ProgressoR / Uzbekistan Progressive Rock Pages


Slivovitz– 2010 - "Hubris"

(70:35, MoonJune Records)



1.  Zorn a Surriento 4:49
2.  Caldo Bagno 7:31
3.  Mangiare 5:40
4.  Errore di Parallasse 5:58
5.  Ne Carne 4:02
6.  Ne Pesce 4:32
7.  Dammi Un Besh O 6:13
8.  CO2 3:57
9.  Sono Tranquillo Eppure Spesso Strillo 4:44
10. Canguri in 5 5:44
11. Tilde 8:43
12. Sig M Rappito dal Vento 8:53


Marcello Giannini – el. & ac. guitar
Pietro Santangelo – sax; vocals 
Domenico Angarano – bass 
Stefano Costanzo – drums
Riccardo Villari – violin 
Ludovica Manzo – vocals 
Derek Di Perri – harmonica
Ugo Santangelo – ac. guitar (8)
Marco Pezzenati – vibraphone (3) 
Giovanni Imparato – percussion; vocals (2)

Prolusion. Yet another CD that I received without a press kit, “Hubris” is an album by the Italian band SLIVOVITZ and is supposedly their second release. Slivovitz – originally Sliwowitz – is a plum liqueur, which was invented by Sudet (Slavic) Germans, some of those bearing the matter as their last name. Pretty soon the drink gained popularity among all the other East European Slavs, or, to be more precise, those who live in the region’s western segment, outside the one belonging currently to the CIS. By the way, Manfred Mann’s real name is Michael Lubowitz, and he – as well as Fritz Randow (former Eloy drummer), Karl Brullow (famous XIX Century artist), Shimanski, Lebovski, Leibnitz… – also hails from the Sudet land, located in the southeast of Germany.

Analysis. The music of this Italian ensemble refers to several different sources, none of which seem to be directly linked with their aboriginal culture. It quite often combines Jazz-Fusion of a classic, US/UK, pattern with Balkan and Latin-American folk motifs, plus occasionally reveals African ethnic tunes. All this makes me suppose that either some of the musicians themselves – above all those whose first names are Ugo, Ludovica and Derek – or their ancestors originate not from Italy, albeit it doesn’t matter much, of course. What’s really significant is that the album is overall a highly enjoyable musical journey, only one of the routes/tracks of which, Sono Tranquillo Eppure Spesso Strillo, turned out to be free of surprises, at least in progressive terms. Despite what its title suggests, it has no tranquil feeling, but is a powerful, sonically dense and multicolored piece, with loads of vocals. Since it’s additionally rhythmically pronounced, plus seems to feature a mixed choir of several singers (albeit only 3 are credited), it comes across as a little jazz-rock musical. Don’t take me wrong, though: it is not a bad creation; it’s just too straight and predictable, compared to the other eleven compositions presented, none of which are abundant in singing, moreover. Although it would be safe to notice that Caldo Bagno (which is much to my liking, overall) has multiple vocals as well, those only appear within the track’s first and sixth movement, both of which paint a picture of an African savannah with a tribe singing and dancing in a ritual ring to the beats of congas or something similar. Stylistically, it perfectly suits the above idiom, as – minus the African motifs – do Zorn a Surriento, Dammi Un Besh O and Mangiare as well, the acoustic guitar (save the disc opener) often figuring as prominently as the electric one, bass, drums, saxophone and violin. The first two of these are also multi-sectional compositions, frequently varying in theme and pace. The only one to feature vibes, the latter is a mellower piece, and yet, it also pleases the ear throughout. The band plays in a fine, totally structured style, which reminds me of a complex crossover between mid-‘70s Weather Report, Jean-Luc Ponty, Oregon, Soft Machine, Manfred Mann’s Earth Band and Kansas and mid-2000s Balkan Horses Band (which means it’s actually largely original). However, as regards the other compositions, Errore di Parallasse, Ne Carne, Ne Pesce, Tilde, CO2, Sig M Rappito dal Vento and Canguri in 5 – all of which are either largely or purely instrumental – I’d list the bands strictly in a reverse mode, and – save the latter piece – without the last of those. (I think East European tunes, let alone Latin American ones, might seem to be spread almost everywhere on the album, because three of the five tracks featuring them are the ones that it begins with.) On the last three of these, the acoustic guitar plays even more a significant role than on the three mentioned above, and, when it teams up with the violin, the comparison with Kansas is inevitable, to my mind. Axeman Marcello Giannini, violinist Riccardo Villari, saxophonist Pietro Santangelo, bassist Domenico Angarano and drummer Stefano Costanzo are all masterful as well as highly inventive musicians. I only wonder why a harmonica player, Derek Di Perri, is credited as a full band member, since the instrument only appears as the album’s curtain falls. Finally, one more remark: you see that one of the songs seems to hold a hint at John Zorn’s work, but I’d better refrain from commenting on this, as I’m only familiar with the artist’s jazz-metal and Jewish folklore-related creations.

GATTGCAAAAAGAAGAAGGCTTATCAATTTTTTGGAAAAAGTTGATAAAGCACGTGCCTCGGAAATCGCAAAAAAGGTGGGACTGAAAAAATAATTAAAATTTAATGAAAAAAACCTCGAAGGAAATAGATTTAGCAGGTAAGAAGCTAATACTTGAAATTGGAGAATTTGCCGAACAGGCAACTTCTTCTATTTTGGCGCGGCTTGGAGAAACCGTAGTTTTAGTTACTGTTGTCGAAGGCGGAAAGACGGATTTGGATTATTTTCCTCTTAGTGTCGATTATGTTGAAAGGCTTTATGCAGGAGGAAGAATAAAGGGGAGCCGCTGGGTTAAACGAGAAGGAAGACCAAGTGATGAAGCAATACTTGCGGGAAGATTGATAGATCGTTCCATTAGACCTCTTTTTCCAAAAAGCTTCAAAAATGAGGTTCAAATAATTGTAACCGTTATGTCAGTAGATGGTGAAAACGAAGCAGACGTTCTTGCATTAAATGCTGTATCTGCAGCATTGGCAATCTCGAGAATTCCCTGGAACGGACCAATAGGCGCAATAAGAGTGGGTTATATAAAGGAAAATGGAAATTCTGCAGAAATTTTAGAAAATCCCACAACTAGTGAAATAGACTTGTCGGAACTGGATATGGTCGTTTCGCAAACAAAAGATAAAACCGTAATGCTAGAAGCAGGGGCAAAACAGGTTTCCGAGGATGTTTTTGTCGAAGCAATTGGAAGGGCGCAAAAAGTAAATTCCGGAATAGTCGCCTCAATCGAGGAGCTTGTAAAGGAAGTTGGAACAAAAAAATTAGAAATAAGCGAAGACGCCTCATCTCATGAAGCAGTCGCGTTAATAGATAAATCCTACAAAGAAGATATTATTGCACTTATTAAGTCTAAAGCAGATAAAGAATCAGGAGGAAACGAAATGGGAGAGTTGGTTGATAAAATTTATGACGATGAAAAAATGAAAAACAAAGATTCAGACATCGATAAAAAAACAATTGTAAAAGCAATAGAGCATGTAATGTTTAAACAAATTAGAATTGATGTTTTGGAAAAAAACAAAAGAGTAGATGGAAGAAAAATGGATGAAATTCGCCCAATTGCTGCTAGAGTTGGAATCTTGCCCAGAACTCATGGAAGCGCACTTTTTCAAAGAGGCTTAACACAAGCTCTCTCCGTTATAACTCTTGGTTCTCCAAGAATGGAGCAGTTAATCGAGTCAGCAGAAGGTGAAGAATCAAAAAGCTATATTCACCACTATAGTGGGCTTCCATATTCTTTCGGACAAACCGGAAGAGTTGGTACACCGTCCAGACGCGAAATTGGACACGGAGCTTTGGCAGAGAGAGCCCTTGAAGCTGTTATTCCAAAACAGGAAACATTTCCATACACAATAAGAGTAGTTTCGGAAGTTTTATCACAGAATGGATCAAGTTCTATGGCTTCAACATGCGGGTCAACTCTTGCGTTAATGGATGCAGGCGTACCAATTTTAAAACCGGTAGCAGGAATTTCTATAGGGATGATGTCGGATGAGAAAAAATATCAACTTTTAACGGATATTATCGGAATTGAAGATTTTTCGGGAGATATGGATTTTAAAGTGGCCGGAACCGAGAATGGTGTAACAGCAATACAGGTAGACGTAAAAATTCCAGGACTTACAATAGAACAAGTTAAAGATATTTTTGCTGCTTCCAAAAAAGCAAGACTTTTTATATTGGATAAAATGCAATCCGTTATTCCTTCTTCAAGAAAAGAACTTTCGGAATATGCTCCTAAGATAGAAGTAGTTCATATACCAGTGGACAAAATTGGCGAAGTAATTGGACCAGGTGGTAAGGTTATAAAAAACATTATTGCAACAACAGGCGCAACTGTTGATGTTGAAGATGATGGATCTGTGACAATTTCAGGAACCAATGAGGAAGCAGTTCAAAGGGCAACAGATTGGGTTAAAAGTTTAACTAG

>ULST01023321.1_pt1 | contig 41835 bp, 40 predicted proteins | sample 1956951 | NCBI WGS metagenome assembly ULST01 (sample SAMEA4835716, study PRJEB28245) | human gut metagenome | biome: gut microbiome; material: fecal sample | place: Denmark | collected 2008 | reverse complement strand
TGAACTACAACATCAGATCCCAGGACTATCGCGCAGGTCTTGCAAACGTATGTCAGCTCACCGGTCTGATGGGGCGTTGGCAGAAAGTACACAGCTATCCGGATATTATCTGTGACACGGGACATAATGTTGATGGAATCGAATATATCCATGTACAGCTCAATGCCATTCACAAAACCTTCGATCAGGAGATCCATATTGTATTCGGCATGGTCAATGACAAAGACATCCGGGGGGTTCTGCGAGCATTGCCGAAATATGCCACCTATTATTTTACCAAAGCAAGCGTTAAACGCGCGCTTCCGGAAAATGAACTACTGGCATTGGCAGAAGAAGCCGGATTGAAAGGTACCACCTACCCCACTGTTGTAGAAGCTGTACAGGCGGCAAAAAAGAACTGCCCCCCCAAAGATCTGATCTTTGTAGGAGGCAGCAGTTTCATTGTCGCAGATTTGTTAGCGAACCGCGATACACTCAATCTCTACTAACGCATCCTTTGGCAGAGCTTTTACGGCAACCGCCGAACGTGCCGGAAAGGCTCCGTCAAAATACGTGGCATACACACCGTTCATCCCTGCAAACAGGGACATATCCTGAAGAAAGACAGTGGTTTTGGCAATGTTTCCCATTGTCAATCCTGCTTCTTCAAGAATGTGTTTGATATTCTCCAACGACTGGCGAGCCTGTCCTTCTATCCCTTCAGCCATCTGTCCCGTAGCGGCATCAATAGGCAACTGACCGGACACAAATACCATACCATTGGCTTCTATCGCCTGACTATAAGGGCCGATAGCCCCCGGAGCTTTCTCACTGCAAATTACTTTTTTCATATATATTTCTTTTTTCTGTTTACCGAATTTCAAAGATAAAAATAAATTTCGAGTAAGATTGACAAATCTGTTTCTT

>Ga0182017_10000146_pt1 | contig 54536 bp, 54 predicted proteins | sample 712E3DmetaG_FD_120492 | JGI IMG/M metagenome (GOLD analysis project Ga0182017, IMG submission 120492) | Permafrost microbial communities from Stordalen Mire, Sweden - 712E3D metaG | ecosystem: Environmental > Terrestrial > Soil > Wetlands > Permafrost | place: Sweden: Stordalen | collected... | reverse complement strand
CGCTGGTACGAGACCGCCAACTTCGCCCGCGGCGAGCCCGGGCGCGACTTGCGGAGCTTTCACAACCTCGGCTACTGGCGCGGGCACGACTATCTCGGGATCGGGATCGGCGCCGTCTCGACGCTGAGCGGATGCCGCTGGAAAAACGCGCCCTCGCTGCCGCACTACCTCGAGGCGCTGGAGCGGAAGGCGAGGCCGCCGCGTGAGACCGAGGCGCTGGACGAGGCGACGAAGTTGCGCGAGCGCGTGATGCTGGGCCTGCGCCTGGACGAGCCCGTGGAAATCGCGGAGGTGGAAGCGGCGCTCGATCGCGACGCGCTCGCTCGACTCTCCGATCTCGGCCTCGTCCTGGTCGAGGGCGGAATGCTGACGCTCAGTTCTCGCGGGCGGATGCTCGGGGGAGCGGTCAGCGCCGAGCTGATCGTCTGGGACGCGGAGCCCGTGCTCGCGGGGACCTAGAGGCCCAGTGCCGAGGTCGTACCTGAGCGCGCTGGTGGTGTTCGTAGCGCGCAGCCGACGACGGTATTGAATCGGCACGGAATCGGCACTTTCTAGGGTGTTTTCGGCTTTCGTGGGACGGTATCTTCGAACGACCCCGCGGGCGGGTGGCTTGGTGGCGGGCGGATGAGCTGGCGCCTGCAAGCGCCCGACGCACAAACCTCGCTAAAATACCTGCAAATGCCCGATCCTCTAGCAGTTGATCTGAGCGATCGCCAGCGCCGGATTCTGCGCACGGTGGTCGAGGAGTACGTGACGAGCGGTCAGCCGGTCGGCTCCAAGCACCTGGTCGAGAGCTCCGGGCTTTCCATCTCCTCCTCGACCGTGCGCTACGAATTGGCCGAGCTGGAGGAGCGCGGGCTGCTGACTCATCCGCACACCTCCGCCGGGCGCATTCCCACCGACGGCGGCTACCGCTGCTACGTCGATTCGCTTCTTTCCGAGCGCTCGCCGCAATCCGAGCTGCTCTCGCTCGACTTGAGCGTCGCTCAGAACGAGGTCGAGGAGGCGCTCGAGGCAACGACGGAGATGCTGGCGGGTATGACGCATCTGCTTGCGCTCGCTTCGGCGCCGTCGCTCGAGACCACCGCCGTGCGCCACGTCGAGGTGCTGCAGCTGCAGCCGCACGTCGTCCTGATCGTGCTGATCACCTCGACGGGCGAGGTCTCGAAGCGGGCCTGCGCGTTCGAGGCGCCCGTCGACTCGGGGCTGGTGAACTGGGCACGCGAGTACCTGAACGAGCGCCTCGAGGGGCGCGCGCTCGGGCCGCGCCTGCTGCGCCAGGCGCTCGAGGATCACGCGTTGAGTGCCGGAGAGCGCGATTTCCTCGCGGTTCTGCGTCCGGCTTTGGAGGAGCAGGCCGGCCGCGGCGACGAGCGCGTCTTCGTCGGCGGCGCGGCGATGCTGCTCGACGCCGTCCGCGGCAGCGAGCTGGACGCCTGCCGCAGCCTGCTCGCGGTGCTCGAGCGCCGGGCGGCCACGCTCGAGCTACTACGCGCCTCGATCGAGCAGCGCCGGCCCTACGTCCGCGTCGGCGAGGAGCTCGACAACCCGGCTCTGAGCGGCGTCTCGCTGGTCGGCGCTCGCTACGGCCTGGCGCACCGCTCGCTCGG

Conclusion. Overall, Slivovitz plays Jazz-Fusion of a genuinely progressive nature, most of the time avoiding standard jazz tricks. Even Sono Tranquillo Eppure Spesso Strillo, while being comparatively straightforward, is not something trivial, far from it, and has its charm. “Hubris” is probably the most cohesive and properly progressive jazz-rock-related release I’ve met with this year. Highly recommended!

VM=Vitaly Menshikov: July 28, 2010
The Rating Room

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